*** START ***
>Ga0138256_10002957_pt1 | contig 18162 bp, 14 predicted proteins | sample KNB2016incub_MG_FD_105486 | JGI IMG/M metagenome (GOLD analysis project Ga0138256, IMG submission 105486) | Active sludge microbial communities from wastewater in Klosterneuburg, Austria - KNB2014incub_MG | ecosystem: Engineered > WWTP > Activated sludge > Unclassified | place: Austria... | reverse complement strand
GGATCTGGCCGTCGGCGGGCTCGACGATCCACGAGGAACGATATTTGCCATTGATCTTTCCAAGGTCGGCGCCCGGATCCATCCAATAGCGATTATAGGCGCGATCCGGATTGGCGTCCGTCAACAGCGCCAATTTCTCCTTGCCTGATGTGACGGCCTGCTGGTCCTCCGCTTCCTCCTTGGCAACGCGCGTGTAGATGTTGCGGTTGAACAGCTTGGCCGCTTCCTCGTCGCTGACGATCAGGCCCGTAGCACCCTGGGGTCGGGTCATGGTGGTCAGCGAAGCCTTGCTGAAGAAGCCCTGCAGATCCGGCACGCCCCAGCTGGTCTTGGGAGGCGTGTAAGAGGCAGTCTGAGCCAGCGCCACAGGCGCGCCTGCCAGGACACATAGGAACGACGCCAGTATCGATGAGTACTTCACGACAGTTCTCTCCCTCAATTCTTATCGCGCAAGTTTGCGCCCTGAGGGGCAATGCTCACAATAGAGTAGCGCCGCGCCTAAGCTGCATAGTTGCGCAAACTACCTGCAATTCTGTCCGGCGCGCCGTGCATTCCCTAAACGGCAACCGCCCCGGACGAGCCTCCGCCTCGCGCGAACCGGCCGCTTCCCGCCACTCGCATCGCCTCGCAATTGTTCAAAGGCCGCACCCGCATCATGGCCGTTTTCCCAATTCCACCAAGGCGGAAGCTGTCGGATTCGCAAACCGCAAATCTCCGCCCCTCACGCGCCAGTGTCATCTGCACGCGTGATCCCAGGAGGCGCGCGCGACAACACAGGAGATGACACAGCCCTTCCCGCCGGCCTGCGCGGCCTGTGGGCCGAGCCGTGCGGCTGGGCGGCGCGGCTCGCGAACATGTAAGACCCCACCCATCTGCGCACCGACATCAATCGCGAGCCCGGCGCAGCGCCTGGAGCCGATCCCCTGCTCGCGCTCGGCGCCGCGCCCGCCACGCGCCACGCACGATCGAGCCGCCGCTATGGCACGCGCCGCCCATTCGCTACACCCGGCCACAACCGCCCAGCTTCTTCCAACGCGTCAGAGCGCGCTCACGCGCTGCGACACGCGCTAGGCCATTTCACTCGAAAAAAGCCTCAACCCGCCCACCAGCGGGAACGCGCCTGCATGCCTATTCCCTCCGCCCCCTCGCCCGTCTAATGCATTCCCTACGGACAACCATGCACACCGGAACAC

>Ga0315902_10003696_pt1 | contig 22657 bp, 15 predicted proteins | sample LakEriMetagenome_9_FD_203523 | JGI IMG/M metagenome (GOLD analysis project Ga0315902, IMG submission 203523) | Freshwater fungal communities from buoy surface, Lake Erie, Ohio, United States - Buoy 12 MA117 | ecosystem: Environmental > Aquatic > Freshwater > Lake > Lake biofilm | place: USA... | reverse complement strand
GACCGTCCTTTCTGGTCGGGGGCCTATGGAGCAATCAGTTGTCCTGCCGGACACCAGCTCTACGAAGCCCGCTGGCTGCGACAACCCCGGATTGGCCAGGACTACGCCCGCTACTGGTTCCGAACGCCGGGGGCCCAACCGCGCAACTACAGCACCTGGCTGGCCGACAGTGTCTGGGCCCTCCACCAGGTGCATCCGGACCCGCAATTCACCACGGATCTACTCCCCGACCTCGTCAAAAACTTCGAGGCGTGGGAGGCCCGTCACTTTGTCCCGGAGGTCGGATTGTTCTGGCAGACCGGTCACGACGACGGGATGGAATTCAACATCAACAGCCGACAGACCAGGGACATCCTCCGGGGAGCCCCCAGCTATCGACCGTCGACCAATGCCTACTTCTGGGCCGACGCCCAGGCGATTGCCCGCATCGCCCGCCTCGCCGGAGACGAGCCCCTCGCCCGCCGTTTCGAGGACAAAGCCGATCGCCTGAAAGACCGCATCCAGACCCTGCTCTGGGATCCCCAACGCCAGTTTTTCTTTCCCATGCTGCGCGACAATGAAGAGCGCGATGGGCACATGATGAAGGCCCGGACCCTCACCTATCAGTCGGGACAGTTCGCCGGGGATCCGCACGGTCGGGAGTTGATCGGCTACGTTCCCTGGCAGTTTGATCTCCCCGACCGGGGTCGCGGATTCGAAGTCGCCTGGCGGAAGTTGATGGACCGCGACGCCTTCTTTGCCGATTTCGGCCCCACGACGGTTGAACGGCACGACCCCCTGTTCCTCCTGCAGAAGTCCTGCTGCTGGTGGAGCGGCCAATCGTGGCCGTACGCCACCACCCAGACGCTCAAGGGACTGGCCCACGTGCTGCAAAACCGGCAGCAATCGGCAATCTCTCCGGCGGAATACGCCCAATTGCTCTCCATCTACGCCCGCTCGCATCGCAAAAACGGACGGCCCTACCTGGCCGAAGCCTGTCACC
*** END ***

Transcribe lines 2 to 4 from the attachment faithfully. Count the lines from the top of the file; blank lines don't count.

GGATCTGGCCGTCGGCGGGCTCGACGATCCACGAGGAACGATATTTGCCATTGATCTTTCCAAGGTCGGCGCCCGGATCCATCCAATAGCGATTATAGGCGCGATCCGGATTGGCGTCCGTCAACAGCGCCAATTTCTCCTTGCCTGATGTGACGGCCTGCTGGTCCTCCGCTTCCTCCTTGGCAACGCGCGTGTAGATGTTGCGGTTGAACAGCTTGGCCGCTTCCTCGTCGCTGACGATCAGGCCCGTAGCACCCTGGGGTCGGGTCATGGTGGTCAGCGAAGCCTTGCTGAAGAAGCCCTGCAGATCCGGCACGCCCCAGCTGGTCTTGGGAGGCGTGTAAGAGGCAGTCTGAGCCAGCGCCACAGGCGCGCCTGCCAGGACACATAGGAACGACGCCAGTATCGATGAGTACTTCACGACAGTTCTCTCCCTCAATTCTTATCGCGCAAGTTTGCGCCCTGAGGGGCAATGCTCACAATAGAGTAGCGCCGCGCCTAAGCTGCATAGTTGCGCAAACTACCTGCAATTCTGTCCGGCGCGCCGTGCATTCCCTAAACGGCAACCGCCCCGGACGAGCCTCCGCCTCGCGCGAACCGGCCGCTTCCCGCCACTCGCATCGCCTCGCAATTGTTCAAAGGCCGCACCCGCATCATGGCCGTTTTCCCAATTCCACCAAGGCGGAAGCTGTCGGATTCGCAAACCGCAAATCTCCGCCCCTCACGCGCCAGTGTCATCTGCACGCGTGATCCCAGGAGGCGCGCGCGACAACACAGGAGATGACACAGCCCTTCCCGCCGGCCTGCGCGGCCTGTGGGCCGAGCCGTGCGGCTGGGCGGCGCGGCTCGCGAACATGTAAGACCCCACCCATCTGCGCACCGACATCAATCGCGAGCCCGGCGCAGCGCCTGGAGCCGATCCCCTGCTCGCGCTCGGCGCCGCGCCCGCCACGCGCCACGCACGATCGAGCCGCCGCTATGGCACGCGCCGCCCATTCGCTACACCCGGCCACAACCGCCCAGCTTCTTCCAACGCGTCAGAGCGCGCTCACGCGCTGCGACACGCGCTAGGCCATTTCACTCGAAAAAAGCCTCAACCCGCCCACCAGCGGGAACGCGCCTGCATGCCTATTCCCTCCGCCCCCTCGCCCGTCTAATGCATTCCCTACGGACAACCATGCACACCGGAACAC

>Ga0315902_10003696_pt1 | contig 22657 bp, 15 predicted proteins | sample LakEriMetagenome_9_FD_203523 | JGI IMG/M metagenome (GOLD analysis project Ga0315902, IMG submission 203523) | Freshwater fungal communities from buoy surface, Lake Erie, Ohio, United States - Buoy 12 MA117 | ecosystem: Environmental > Aquatic > Freshwater > Lake > Lake biofilm | place: USA... | reverse complement strand
GACCGTCCTTTCTGGTCGGGGGCCTATGGAGCAATCAGTTGTCCTGCCGGACACCAGCTCTACGAAGCCCGCTGGCTGCGACAACCCCGGATTGGCCAGGACTACGCCCGCTACTGGTTCCGAACGCCGGGGGCCCAACCGCGCAACTACAGCACCTGGCTGGCCGACAGTGTCTGGGCCCTCCACCAGGTGCATCCGGACCCGCAATTCACCACGGATCTACTCCCCGACCTCGTCAAAAACTTCGAGGCGTGGGAGGCCCGTCACTTTGTCCCGGAGGTCGGATTGTTCTGGCAGACCGGTCACGACGACGGGATGGAATTCAACATCAACAGCCGACAGACCAGGGACATCCTCCGGGGAGCCCCCAGCTATCGACCGTCGACCAATGCCTACTTCTGGGCCGACGCCCAGGCGATTGCCCGCATCGCCCGCCTCGCCGGAGACGAGCCCCTCGCCCGCCGTTTCGAGGACAAAGCCGATCGCCTGAAAGACCGCATCCAGACCCTGCTCTGGGATCCCCAACGCCAGTTTTTCTTTCCCATGCTGCGCGACAATGAAGAGCGCGATGGGCACATGATGAAGGCCCGGACCCTCACCTATCAGTCGGGACAGTTCGCCGGGGATCCGCACGGTCGGGAGTTGATCGGCTACGTTCCCTGGCAGTTTGATCTCCCCGACCGGGGTCGCGGATTCGAAGTCGCCTGGCGGAAGTTGATGGACCGCGACGCCTTCTTTGCCGATTTCGGCCCCACGACGGTTGAACGGCACGACCCCCTGTTCCTCCTGCAGAAGTCCTGCTGCTGGTGGAGCGGCCAATCGTGGCCGTACGCCACCACCCAGACGCTCAAGGGACTGGCCCACGTGCTGCAAAACCGGCAGCAATCGGCAATCTCTCCGGCGGAATACGCCCAATTGCTCTCCATCTACGCCCGCTCGCATCGCAAAAACGGACGGCCCTACCTGGCCGAAGCCTGTCACC